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Paying For The ‘Doc Fix’


March 26th, 2015

For years now it has become apparent that the Sustainable Growth Rate (SGR) system is not sustainable.  However, fixing the SGR will require increases in budgeted costs, and so one of the major barriers to replacing the SGR is figuring out how to pay for the fix. Towards this end, it is important to understand the appropriate cost-comparison.

Federal scorekeepers (appropriately) assess the cost of the SGR fix relative to current law, which assumes that fees will follow a trajectory defined by current policy. But as near as I can tell, few advocate for that path or believe it will occur; rather the current system will continue to require regular “patches”.  Therefore, the appropriate measure of the cost of the doc fix is spending with the fix relative to spending without it.  The latter includes the costs of future “patches” necessary to ensure continued operation (as well as any savings that can be achieved because of continued SGR related negotiations).  Substituting this realistic alternative into the cost calculus likely substantially lowers the incremental cost of any SGR fix.

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Health Affairs Web First: Without CHIP, Sharply Higher Insurance Costs For Many Low-Income Families


March 26th, 2015

Funding for the Children’s Health Insurance Program (CHIP) is now set to expire after September 2015. A new study, being released by Health Affairs as a Web First, and also appearing in its April issue, examines the availability and cost of dependent coverage for children through employer-sponsored plans. Such plans would be the primary pathway to affordable coverage for more than half of all children losing CHIP eligibility, insofar as access to employer-sponsored coverage through their parents can bar children from receiving Marketplace subsidies.

According to the study, 96.9 percent of enrollees in employer-sponsored plans had access to dependent coverage. The additional cost would vary — as much as $7,252 per year for workers with one dependent child and $11,829 for those with two or more dependent children. The study also found that adding dependent coverage could cost many families more than 8.05 percent of their income, qualifying them for hardship exemptions from buying coverage.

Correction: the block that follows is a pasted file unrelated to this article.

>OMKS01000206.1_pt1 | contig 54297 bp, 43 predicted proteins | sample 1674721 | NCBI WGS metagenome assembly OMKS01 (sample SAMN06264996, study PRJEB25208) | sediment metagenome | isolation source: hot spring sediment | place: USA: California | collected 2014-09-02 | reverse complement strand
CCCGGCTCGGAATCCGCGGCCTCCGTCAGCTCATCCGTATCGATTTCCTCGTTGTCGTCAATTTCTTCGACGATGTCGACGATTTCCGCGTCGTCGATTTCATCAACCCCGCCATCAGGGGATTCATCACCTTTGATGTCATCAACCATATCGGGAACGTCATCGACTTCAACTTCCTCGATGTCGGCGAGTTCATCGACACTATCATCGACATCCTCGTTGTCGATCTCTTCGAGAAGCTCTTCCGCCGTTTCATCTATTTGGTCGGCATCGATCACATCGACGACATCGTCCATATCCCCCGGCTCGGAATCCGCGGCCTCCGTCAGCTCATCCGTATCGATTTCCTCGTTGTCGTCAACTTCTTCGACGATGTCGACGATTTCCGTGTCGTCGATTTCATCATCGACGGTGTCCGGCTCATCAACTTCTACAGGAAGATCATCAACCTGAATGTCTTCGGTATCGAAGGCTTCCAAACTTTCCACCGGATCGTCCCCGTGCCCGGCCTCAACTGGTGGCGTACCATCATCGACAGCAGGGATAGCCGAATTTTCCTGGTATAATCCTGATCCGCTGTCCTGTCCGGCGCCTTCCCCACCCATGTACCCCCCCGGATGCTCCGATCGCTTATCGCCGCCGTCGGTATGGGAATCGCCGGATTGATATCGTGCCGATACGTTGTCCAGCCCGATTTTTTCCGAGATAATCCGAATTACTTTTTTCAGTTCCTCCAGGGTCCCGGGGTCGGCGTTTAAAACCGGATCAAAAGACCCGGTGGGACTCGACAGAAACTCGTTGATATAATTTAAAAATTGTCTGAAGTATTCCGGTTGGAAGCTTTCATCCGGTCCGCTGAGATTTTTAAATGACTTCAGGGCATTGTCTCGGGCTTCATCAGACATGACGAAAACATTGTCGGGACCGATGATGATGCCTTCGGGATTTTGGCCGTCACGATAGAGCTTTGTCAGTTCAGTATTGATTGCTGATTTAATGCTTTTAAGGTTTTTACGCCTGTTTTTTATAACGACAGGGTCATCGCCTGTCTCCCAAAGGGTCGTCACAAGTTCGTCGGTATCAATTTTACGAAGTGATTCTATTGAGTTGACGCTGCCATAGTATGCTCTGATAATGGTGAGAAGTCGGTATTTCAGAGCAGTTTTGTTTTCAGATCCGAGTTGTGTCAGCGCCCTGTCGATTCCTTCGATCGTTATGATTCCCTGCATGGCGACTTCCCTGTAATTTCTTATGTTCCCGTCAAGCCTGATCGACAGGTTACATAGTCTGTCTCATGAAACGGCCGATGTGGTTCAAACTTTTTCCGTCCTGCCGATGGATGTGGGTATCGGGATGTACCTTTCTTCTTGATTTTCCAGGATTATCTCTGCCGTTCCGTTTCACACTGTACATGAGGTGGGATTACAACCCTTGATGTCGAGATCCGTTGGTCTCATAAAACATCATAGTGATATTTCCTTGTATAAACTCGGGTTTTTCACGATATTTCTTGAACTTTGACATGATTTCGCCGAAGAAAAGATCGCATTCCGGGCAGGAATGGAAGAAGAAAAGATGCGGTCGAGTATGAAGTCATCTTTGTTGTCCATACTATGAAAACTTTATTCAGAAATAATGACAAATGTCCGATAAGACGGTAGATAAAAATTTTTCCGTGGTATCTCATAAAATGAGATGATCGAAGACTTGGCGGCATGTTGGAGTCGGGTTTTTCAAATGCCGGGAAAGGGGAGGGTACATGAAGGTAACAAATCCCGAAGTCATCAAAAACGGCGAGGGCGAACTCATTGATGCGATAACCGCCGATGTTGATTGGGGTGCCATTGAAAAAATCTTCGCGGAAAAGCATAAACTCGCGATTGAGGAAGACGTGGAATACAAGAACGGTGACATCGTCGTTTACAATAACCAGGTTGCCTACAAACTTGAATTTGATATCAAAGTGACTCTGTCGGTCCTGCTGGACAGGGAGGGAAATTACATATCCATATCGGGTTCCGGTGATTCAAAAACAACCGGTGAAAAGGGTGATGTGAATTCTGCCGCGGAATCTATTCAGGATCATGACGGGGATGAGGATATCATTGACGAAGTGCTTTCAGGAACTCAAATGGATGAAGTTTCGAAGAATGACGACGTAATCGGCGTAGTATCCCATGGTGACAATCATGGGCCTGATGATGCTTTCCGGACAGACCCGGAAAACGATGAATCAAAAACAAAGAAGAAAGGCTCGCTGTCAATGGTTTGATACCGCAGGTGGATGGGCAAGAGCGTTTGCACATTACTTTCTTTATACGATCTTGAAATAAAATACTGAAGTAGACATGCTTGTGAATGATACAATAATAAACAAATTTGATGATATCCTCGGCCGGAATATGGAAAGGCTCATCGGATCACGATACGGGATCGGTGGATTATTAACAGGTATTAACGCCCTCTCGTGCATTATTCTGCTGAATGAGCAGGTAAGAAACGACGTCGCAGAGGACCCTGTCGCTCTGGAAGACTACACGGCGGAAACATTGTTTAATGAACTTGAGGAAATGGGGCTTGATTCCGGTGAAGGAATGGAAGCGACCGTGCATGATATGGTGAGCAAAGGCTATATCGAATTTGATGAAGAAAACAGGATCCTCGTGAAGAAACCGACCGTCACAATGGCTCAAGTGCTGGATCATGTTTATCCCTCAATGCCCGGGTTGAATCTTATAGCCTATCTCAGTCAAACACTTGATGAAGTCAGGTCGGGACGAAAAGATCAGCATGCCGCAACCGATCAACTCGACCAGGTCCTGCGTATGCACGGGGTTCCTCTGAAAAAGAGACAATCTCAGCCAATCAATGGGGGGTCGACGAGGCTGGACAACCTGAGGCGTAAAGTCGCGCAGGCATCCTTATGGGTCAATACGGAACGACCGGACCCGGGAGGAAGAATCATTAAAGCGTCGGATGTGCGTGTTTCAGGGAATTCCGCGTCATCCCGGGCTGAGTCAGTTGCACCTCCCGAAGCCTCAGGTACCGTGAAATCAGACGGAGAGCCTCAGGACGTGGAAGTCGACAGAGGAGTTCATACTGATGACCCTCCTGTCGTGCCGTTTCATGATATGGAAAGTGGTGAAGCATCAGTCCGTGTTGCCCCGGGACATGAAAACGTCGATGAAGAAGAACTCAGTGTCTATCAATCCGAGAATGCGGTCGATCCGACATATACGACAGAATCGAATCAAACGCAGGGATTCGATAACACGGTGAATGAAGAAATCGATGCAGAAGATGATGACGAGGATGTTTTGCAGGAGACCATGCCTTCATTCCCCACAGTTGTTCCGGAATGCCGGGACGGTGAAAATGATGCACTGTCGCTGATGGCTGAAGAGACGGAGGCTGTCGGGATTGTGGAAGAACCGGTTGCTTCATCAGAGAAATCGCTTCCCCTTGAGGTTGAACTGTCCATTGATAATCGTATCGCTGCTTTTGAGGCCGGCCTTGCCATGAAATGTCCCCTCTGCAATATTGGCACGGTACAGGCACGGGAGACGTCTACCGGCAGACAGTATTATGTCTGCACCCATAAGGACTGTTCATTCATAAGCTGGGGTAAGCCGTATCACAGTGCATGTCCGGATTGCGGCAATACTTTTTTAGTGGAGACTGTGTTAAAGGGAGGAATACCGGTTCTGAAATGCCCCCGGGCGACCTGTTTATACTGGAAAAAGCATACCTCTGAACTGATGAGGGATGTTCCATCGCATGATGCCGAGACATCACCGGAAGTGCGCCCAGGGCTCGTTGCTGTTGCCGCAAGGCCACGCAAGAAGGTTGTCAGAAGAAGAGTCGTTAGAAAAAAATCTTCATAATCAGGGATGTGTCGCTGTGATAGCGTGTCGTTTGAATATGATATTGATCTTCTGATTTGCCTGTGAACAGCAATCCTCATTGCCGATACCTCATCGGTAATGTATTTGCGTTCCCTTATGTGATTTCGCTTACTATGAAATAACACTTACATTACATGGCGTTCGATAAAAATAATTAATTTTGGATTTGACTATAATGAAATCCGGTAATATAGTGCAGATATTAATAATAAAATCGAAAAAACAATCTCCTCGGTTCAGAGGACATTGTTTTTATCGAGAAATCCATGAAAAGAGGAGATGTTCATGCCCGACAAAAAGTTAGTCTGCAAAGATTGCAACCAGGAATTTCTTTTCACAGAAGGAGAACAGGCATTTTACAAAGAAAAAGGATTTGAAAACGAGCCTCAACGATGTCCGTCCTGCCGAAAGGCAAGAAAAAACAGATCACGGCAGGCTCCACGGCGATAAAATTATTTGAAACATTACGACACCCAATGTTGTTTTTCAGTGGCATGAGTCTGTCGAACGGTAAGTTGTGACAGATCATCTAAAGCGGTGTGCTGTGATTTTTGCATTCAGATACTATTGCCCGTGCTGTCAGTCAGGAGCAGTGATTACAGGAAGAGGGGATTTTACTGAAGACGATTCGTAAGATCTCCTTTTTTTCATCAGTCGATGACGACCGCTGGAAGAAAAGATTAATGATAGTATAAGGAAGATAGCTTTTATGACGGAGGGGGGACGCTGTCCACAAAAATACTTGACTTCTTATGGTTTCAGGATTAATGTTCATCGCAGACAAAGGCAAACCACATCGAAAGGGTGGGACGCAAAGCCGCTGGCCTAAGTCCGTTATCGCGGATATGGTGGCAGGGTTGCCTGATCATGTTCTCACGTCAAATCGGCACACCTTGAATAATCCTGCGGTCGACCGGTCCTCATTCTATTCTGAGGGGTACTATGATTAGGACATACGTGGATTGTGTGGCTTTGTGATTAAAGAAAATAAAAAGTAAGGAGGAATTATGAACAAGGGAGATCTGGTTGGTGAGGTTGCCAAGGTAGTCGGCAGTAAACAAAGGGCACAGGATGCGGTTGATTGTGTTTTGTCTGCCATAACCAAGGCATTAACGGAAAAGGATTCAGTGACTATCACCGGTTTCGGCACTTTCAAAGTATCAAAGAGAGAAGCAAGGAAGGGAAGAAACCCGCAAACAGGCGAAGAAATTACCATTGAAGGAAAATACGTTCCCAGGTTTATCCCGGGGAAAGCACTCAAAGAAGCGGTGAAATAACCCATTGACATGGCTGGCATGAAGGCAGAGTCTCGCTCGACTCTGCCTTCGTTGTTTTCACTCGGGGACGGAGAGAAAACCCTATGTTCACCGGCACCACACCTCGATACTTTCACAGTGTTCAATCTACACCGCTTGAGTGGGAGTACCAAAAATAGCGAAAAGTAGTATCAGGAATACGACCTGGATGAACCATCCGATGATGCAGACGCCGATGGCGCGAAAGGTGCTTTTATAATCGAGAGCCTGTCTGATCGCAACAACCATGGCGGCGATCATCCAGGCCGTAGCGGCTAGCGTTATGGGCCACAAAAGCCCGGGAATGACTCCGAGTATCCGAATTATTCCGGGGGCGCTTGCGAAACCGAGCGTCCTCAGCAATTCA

As a result, many children once covered by CHIP would no longer be insured. This study is thought to provide the first estimates documenting variations across employers in the marginal costs to families adding children to employer-sponsored plans.

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Good And Bad News For Diabetes Prevention In The Community


March 25th, 2015

The findings from a recent synthesis of the literature about the effectiveness of prevention initiatives focused on reducing the risk of Type 2 diabetes among high-risk populations (people already obese or inactive or diagnosed as having prediabetes) are largely encouraging.

The synthesis includes a comprehensive and systematic review of the medical, diabetes, and public health literature for evaluation studies of interventions published between 2002 and 2013. The search was undertaken using medical subject headings and keywords related to diabetes and its risk factors.

A number of interventions—such as the National Institutes for Health’s Diabetes Prevention Program and the Group Lifestyle Balance Program—focused on helping people eat better and become more physically active are effective in reducing the risk of diabetes onset. Robust studies show that these interventions work even better than medication to prevent diabetes.

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Unpacking The Burr-Hatch-Upton Plan


March 24th, 2015

Anticipating the upcoming Supreme Court decision on King v. Burwell, which could halt health insurance subsidies available through the federal exchange, Republican Senators Richard Burr and Orrin Hatch joined with Representative Fred Upton to propose a comprehensive replacement for the Affordable Care Act (ACA). The Patient Choice, Affordability, Responsibility, and Empowerment Act, or Patient CARE Act, is modeled on a proposal of the same name offered last year by Senators Burr, Hatch, and Tom Coburn, who has retired from the Senate. The Burr-Hatch-Upton plan, like its predecessor, adopts consumer-based reforms of the insurance market, modernizes the Medicaid program, and makes other changes intended to lower cost and increase choices.

In an earlier post, we described in detail the provisions of the Burr-Coburn-Hatch bill. In this post, we discuss how the Burr-Hatch-Upton plan differs from the earlier proposal. We also discuss the impact of the new proposal on health insurance coverage, premiums, and the federal budget based on a new analysis from the Center for Health and Economy (H&E), a non-partisan think tank focused on producing informative analyses of trends in U.S. health care policy and reform ideas. We conclude by commenting on the direction Republicans are likely to take in reforming the health system in the aftermath of a Supreme Court decision in the King v. Burwell case.